Meanwhile, guidelines from the Florida Department of Health and the Centers for Disease Control and Prevention prevent everyone who wants a test from getting one.

For months, the guidance was to ration tests and give a priority to the most severely ill or hospitalized patients and health-care workers with symptoms. This week, the Centers for Disease Control expanded its criteria to now also give priority testing to first responders and people living and working in nursing facilities, prisons and shelters and anyone identified through public health investigations.

As Florida and other states prepare to reopen parts of the economy, the Trump administration has been aware of the need for expanded testing.

On Monday, the White House released what it called a blueprint on its testing plans and officials told the Wall Street Journal that the federal government is prepared to send all 50 states enough tests to screen at least 2 percent of their residents for the virus.

Pharmacies need a month to get ready

Federal agencies are working with executives of major pharmacy chains and testing labs to expand testing capacity and last week DeSantis waived Florida regulations to allow the pharmacies to order and administer tests. By Monday, the pharmacies said it would be another month before they can produce tests and, when they do, patients must have approval from doctors or public health offices to get them.

Walgreen Boots Alliance Inc. also said it is ramping up testing capacity, and Walmart said it will establish 100 self-swab test sites by the end of May with an initial focus on hot spots and under-served communities.

CVS expects to have up to 1,000 locations across the country offering this service by the end of May, with the goal of processing up to 1.5 million tests per month subject to availability of supplies and lab capacity, said Tara Burke, CVS spokesperson. “Our primary limitation is the availability of testing equipment and capacity of the labs to process the tests.”

In Florida, CVS said will offer tests at its “MinuteClinics” throughout the state, she said. There are 101 MinuteClinics in Florida, Burke said.

Dr. Anthony Fauci, the director of the National Institute of Allergy and Infectious Diseases, said last week that the United States is testing 1.5 million to 2 million people a week, and that the nation needs to double that amount “in the next several weeks.”

Michael Mina, a physician and epidemiology professor at Harvard T.H. Chan School of Public Health, said there is no single number of tests that would apply to every state or region.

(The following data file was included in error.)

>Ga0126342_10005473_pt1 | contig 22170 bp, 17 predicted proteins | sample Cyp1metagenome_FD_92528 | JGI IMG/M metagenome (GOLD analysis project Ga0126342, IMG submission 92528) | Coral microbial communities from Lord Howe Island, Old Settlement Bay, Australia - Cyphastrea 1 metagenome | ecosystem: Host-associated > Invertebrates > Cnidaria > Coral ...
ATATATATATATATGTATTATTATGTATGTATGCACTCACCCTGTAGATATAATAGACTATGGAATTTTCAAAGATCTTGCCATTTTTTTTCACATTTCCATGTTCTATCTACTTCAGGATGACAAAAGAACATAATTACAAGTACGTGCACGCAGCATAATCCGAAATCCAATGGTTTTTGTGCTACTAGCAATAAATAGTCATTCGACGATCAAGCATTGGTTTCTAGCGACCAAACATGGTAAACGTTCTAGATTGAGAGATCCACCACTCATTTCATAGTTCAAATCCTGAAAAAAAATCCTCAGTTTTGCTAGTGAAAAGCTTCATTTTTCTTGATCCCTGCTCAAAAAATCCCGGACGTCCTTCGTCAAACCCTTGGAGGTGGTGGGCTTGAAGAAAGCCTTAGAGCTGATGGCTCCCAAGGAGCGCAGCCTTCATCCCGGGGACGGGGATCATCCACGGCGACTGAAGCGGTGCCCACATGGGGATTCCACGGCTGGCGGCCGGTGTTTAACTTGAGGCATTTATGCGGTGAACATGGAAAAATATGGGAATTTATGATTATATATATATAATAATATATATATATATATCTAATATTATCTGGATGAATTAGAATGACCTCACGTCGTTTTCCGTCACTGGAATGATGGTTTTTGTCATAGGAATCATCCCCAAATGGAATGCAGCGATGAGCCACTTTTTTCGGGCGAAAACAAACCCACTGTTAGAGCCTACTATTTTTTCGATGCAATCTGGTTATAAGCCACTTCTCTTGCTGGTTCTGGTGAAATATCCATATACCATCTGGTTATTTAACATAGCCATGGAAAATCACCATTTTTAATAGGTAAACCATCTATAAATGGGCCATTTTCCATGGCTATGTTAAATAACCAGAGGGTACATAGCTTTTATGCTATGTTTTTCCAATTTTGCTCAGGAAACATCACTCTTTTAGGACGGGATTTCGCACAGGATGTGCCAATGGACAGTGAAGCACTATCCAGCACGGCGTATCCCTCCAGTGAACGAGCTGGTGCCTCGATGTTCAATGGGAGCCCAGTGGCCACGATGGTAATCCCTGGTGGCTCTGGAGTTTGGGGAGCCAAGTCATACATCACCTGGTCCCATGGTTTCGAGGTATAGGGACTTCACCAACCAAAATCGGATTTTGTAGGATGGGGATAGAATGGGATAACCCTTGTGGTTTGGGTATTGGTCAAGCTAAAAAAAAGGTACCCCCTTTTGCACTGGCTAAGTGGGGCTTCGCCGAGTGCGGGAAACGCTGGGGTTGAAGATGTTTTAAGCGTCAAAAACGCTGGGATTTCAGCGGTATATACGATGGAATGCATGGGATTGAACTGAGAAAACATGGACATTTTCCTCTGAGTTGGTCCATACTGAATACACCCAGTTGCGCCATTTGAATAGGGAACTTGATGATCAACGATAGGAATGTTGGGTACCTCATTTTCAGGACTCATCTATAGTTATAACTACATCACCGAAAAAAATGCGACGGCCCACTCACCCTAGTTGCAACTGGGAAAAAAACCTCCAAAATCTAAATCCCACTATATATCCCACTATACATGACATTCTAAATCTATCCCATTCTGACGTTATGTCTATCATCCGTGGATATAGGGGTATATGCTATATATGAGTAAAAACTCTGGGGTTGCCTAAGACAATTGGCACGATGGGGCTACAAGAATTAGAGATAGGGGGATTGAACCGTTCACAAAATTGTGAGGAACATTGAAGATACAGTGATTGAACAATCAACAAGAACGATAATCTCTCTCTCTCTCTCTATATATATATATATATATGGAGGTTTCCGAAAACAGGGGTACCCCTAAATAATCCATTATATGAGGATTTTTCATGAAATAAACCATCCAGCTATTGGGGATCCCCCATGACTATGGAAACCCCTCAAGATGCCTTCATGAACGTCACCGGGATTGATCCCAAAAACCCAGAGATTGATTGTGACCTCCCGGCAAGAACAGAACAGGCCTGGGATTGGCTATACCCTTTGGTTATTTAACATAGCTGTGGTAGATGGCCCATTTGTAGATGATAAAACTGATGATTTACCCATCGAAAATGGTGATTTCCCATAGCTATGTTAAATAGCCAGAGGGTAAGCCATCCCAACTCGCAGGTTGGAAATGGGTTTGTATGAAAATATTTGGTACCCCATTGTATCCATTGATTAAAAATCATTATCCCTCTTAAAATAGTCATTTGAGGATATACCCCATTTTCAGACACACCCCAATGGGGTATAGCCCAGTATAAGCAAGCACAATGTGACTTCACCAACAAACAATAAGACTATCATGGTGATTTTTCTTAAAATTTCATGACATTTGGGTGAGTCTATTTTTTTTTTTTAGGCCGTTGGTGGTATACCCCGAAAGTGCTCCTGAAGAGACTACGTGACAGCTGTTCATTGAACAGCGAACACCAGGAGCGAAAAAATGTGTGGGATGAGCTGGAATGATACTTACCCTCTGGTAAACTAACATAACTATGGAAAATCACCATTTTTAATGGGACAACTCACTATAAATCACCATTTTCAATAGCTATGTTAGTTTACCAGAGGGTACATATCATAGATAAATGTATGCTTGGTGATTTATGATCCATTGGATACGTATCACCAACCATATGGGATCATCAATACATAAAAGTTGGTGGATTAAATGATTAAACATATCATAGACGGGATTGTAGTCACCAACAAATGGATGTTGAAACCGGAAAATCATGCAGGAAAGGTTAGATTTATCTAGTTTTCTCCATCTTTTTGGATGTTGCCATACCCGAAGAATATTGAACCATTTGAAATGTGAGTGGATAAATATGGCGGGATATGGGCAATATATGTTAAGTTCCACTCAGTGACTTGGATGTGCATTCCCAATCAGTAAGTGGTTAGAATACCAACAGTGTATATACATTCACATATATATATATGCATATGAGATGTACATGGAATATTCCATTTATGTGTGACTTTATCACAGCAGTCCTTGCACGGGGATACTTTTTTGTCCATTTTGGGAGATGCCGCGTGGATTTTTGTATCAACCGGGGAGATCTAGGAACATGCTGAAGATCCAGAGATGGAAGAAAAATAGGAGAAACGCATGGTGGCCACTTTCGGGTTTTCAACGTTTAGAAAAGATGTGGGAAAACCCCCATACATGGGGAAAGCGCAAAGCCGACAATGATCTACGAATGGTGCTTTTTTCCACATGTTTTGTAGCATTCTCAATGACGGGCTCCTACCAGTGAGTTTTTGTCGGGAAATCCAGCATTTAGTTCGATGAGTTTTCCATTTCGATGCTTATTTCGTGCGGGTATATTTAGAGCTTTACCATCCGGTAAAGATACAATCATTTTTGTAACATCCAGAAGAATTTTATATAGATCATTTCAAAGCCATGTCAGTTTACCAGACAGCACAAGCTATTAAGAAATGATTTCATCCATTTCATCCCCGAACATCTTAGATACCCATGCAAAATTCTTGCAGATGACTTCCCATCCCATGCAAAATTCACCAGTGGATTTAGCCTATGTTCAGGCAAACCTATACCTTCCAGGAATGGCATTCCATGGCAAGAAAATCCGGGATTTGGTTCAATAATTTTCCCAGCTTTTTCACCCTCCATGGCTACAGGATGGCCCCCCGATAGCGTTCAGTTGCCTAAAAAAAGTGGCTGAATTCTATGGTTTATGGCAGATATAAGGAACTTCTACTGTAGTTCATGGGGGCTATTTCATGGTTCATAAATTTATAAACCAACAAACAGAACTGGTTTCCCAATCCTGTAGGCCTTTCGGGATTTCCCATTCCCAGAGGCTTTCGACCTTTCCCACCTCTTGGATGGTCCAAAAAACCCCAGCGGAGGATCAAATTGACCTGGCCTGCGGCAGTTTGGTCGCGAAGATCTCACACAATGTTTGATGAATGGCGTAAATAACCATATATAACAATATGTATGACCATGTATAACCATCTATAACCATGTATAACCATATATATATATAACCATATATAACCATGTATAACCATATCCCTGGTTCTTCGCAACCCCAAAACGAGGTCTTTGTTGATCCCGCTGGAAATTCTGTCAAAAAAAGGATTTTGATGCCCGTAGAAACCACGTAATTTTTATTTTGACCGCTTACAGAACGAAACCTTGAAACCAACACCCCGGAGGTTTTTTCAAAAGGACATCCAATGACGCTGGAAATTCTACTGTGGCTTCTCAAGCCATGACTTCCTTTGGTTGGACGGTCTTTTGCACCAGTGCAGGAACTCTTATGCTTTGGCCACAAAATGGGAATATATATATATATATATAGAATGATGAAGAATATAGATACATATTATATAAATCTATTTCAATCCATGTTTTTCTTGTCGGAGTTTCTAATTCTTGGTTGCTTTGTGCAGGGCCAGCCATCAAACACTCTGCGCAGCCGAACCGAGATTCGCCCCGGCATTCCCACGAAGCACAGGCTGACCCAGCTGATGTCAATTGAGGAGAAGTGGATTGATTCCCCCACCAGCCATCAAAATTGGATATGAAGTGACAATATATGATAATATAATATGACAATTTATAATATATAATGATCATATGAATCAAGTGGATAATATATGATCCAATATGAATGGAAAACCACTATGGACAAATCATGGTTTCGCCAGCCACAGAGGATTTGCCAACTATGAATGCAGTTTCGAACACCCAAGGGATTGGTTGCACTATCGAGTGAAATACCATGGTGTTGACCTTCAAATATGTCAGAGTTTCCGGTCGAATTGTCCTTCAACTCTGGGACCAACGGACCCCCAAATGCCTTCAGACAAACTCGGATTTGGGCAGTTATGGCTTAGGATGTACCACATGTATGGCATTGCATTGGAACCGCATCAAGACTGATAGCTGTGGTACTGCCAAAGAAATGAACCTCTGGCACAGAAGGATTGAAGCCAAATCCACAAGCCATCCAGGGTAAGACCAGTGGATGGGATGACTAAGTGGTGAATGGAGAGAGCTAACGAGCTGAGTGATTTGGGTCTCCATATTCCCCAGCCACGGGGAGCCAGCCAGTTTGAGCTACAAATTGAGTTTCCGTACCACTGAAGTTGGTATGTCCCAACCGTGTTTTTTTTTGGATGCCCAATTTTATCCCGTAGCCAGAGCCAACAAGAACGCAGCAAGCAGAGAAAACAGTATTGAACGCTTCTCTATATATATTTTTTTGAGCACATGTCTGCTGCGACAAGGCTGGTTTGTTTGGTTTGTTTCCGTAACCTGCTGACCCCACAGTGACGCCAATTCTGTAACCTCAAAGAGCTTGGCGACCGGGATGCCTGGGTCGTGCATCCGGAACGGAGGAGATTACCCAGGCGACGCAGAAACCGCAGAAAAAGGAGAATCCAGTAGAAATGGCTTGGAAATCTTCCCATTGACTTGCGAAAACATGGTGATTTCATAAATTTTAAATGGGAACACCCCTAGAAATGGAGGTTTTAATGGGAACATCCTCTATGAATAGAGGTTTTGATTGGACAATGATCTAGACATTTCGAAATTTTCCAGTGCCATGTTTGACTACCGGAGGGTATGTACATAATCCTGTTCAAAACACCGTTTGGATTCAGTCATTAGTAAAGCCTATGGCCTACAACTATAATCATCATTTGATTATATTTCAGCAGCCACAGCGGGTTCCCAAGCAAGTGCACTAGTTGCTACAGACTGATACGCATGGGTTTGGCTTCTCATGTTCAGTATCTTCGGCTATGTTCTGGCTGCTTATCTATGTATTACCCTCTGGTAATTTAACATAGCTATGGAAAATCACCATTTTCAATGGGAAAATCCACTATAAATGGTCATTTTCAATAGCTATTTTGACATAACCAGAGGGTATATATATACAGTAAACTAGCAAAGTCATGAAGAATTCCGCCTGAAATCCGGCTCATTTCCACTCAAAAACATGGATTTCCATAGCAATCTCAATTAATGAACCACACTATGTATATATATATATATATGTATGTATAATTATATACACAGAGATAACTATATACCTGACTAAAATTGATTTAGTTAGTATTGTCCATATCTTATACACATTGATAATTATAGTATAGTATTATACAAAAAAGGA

Testing needs will be related to the prevalence of the coronavirus in a community: the higher the case rate, the more surveillance and testing that will be needed to contain an outbreak. “Most of us working on the safest ways to open up the economy again place significant amounts of testing front and center to prevent significant outbreaks and monitor them,” he said.

“We haven’t actually rolled out serious testing to the population. We have the drive-throughs, which are relatively low throughput relative to companies having daily testing of their employees,’’ he said.

Last week, Dr. Deborah Birx of the White House’s coronavirus task force said that each state governor has a “roadmap” to testing capacity that lays out the locations of laboratories capable of running tests for the novel coronavirus. The roadmap includes lab locations, equipment and capacity information. The Miami Herald has requested a copy of the document from the governor’s office.

DeSantis acknowledged Tuesday that for the public to return to work will depend on how confident they are in their own safety, and the availability of testing will be part of it.

“A lot of this is confidence and building confidence with the public that the next step is going to be done thoughtfully,’’ he told reporters during the White House briefing. “It’s going to be done in a measured way, and it’s going to be done with an eye to making sure that we’re not pretending that this virus just doesn’t exist.”

This story was reported by Miami Herald reporters Mary Ellen Klas, Ben Conrack and Daniel Chang. Klas can be reached at and @MaryEllenKlas